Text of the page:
Obstetric Violence

What rights and protections are pregnant women and people entitled to during pregnancy and birth?

The World Health Organization (WHO) highlights that:

Every woman has the right to the highest attainable standard of health, which includes the right to dignified, respectful health care throughout pregnancy and childbirth, as well as the right to be free from violence and discrimination. Abuse, neglect or disrespect during childbirth can amount to a violation of a woman’s fundamental human rights.[1]

The Eupean Convention on Human Rights[2] sets out minimum rights which were incorporated in the UK Human Rights Act of 1998[3]. These include:

  • The right to autonomy and integrity which means that no medical procedure should be performed unless you have given informed consent. For further detail and an explanation of informed consent see our webpage Making decisions about your maternity care.

  • The right to private life which includes the right to make choices about where and how you give birth.

  • The prohibition of ‘degrading or inhuman treatment’.

  • The prohibition of discrimination.

There is more information about your rights and tools to help you get them respected in our book AIMS Guide to Your Rights in Pregnancy & Birth (principal author Emma Ashworth.)

What is obstetric violence?

Obstetric violence is any action which results in the violation of the above rights during pregnancy and childbirth. Unfortunately, there is no UK legal definition of obstetric violence nor is there a settled and accepted international one.

The United Nations has defined obstetric violence as “mistreatment and violence against women experienced during facility-based childbirth.” However this definition is not ideal or inclusive. Although typically considered a form of gender-based violence or violence against women, obstetric violence can be carried out on anyone who becomes pregnant. It can also occur outside of “facility-based childbirth.” In other words, obstetric violence can occur wherever birth takes place, including during a homebirth.

AIMS defines obstetric violence as “any form of disrespectful or abusive treatment carried out by maternity services staff during pregnancy, childbirth or shortly after birth.” See our position paper on Obstetric Violence.

There is very little research on obstetric violence. However, WHO recognises that some people are more likely to experience obstetric violence than others. This includes younger pregnant women, those from ethnic minority groups, migrants and women who they describe as having a “low socio-economic status.” To date, there is no evidence base relating to LGBTQ+ people.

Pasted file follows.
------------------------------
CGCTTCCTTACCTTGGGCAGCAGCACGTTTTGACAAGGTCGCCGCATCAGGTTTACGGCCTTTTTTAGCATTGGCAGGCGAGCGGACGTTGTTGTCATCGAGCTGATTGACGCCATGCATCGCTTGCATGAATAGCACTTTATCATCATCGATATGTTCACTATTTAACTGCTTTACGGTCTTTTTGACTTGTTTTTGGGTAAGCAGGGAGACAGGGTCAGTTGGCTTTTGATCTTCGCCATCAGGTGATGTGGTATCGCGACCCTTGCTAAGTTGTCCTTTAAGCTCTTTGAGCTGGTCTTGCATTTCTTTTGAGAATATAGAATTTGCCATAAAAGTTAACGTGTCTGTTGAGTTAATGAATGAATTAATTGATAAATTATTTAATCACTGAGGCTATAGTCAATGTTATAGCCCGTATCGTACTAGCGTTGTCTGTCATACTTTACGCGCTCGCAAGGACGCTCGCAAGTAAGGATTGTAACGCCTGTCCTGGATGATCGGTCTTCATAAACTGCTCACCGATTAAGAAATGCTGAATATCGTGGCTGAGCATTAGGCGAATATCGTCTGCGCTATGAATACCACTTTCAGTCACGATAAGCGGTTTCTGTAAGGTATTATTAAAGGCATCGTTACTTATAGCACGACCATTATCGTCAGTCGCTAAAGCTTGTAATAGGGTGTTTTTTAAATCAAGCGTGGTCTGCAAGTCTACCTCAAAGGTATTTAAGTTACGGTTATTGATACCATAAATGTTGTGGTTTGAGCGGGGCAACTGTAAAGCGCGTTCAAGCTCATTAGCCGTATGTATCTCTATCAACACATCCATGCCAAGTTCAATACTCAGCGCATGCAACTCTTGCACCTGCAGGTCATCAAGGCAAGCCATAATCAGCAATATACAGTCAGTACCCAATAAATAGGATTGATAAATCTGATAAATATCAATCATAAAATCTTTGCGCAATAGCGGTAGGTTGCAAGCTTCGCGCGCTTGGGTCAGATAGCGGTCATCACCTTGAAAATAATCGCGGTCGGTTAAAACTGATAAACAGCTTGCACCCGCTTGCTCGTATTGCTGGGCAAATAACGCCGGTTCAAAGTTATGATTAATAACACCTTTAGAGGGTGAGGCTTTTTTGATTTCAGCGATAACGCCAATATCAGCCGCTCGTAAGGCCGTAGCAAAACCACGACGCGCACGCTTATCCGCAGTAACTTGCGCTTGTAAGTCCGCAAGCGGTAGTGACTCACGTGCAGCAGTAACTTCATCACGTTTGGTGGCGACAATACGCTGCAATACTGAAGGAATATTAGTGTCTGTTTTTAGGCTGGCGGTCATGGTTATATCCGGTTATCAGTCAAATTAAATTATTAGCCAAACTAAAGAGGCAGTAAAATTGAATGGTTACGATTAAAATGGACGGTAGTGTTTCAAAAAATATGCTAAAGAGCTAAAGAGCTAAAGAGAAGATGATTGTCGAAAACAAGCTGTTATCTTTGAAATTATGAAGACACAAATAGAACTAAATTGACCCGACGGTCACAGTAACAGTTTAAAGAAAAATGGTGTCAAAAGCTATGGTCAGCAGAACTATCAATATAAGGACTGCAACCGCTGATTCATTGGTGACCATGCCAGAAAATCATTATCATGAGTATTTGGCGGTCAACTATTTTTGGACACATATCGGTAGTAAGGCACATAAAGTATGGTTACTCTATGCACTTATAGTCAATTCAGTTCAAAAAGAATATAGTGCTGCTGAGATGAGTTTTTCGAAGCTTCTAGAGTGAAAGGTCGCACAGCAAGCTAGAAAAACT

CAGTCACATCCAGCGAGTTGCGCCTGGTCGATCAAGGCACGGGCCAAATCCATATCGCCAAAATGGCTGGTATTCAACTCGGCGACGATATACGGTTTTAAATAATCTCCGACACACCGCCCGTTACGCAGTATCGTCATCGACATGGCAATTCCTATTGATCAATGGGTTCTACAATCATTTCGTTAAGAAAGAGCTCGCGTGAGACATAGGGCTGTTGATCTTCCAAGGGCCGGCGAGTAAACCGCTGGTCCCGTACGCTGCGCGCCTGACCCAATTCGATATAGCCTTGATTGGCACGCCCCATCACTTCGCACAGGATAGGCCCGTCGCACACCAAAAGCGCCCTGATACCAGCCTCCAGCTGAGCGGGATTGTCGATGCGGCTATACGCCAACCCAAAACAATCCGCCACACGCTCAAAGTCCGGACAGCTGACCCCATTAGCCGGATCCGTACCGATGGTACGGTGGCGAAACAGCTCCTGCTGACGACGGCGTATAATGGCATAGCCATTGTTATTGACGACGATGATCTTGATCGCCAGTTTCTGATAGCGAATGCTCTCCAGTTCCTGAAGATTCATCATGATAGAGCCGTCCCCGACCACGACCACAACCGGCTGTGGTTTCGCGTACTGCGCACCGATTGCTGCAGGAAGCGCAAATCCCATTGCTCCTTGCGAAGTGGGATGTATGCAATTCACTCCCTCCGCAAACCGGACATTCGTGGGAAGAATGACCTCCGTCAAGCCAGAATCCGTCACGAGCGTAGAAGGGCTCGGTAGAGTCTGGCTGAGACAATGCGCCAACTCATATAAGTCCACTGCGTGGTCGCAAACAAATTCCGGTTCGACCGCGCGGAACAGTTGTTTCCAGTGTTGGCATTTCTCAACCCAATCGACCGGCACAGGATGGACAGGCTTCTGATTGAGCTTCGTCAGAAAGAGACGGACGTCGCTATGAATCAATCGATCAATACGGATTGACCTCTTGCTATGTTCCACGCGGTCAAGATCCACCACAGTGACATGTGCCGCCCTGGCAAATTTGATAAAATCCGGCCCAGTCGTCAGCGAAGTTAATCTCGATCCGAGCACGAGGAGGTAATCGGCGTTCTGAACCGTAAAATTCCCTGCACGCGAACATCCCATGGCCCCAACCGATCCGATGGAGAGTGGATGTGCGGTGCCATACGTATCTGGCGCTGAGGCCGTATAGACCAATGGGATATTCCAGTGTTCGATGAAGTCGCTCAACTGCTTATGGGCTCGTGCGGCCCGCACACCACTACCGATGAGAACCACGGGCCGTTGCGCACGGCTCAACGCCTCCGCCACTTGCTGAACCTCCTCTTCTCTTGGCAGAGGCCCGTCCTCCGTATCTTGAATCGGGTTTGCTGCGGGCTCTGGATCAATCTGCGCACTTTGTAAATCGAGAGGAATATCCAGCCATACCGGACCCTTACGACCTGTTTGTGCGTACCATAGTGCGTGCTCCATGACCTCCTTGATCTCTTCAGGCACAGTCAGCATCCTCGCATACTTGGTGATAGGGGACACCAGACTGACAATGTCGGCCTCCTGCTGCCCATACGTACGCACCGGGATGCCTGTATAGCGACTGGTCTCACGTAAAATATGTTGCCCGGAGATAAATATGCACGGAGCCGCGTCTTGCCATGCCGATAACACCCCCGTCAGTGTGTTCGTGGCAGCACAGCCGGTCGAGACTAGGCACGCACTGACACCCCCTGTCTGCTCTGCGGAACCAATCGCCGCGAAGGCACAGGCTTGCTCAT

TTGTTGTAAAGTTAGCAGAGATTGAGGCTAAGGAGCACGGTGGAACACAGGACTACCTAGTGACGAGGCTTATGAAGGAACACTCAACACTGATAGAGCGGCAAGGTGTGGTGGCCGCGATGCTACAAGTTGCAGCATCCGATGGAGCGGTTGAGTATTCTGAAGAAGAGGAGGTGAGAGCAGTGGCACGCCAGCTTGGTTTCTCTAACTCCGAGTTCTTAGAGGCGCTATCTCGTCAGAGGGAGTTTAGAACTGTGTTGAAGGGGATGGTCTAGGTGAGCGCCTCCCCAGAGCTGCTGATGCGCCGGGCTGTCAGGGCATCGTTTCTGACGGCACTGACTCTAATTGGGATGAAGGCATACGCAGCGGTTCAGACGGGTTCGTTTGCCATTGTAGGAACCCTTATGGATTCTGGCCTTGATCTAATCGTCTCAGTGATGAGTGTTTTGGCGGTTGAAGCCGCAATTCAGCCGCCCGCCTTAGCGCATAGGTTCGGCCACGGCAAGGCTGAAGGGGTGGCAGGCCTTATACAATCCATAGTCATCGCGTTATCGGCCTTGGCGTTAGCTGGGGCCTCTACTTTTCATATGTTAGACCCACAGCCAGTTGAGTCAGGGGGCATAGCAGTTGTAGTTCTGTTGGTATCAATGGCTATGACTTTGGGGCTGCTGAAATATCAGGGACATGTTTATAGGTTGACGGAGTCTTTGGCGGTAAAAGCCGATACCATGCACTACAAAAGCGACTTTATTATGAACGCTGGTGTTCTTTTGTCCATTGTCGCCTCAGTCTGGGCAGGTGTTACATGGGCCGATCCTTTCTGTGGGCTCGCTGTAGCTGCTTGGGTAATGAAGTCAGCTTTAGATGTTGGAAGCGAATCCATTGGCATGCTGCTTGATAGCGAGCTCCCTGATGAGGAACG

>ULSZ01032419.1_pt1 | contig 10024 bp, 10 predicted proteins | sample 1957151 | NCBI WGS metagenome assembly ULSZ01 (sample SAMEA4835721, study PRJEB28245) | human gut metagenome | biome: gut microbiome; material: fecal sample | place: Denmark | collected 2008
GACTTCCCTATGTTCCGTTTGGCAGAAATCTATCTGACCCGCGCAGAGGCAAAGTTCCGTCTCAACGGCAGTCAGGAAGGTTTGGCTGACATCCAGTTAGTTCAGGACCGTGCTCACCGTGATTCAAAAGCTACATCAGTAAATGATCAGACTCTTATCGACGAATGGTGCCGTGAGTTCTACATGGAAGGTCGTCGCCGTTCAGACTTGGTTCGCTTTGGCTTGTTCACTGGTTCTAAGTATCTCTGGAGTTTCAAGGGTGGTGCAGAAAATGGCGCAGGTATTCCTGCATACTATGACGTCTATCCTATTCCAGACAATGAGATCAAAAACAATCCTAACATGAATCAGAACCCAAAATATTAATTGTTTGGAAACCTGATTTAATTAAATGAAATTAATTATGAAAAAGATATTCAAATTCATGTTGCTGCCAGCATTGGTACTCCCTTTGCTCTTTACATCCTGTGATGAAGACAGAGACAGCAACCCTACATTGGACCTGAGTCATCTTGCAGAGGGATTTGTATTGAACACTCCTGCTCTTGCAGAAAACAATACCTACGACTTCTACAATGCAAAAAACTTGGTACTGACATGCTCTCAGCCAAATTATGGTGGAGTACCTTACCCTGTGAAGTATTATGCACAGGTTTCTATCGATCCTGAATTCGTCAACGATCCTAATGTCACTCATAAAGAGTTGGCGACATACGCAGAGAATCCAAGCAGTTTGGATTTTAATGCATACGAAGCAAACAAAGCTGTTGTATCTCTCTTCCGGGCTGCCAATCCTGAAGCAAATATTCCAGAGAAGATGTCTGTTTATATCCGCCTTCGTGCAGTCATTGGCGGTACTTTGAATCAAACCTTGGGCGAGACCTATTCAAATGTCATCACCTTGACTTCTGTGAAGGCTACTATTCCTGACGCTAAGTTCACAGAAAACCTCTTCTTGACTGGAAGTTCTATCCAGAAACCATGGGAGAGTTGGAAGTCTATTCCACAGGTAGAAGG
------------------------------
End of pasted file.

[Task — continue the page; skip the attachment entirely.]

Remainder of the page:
Sometimes people use the term ‘birth trauma’ to describe obstetric violence but they are not the same. Birth trauma implies that the trauma is caused by the act of giving birth (which may sometimes be the case) however much ‘birth trauma’ is a result of the abuse a person experiences whilst giving birth - in other words, is due to obstetric violence. This abuse is usually carried out by healthcare staff, most notably doctors and midwives, but can also be structural, resulting from policies and procedures (see below). Of course, people can experience both birth trauma and obstetric violence, but obstetric violence specifically relates to the abuse people may suffer during pregnancy and birth.

What does obstetric violence look like?

It should be noted that although obstetric violence includes the word ‘violence,’ it is not limited to violent acts or the use of force. Often obstetric violence is linked to consent (or the lack of it) during pregnancy or childbirth. It can occur whenever medical interventions are carried out without the pregnant woman or person being given the information and support to make an informed decision, or despite them wishing to decline. This could include interventions such as:

  • Vaginal examinations

  • Membrane ‘sweeps’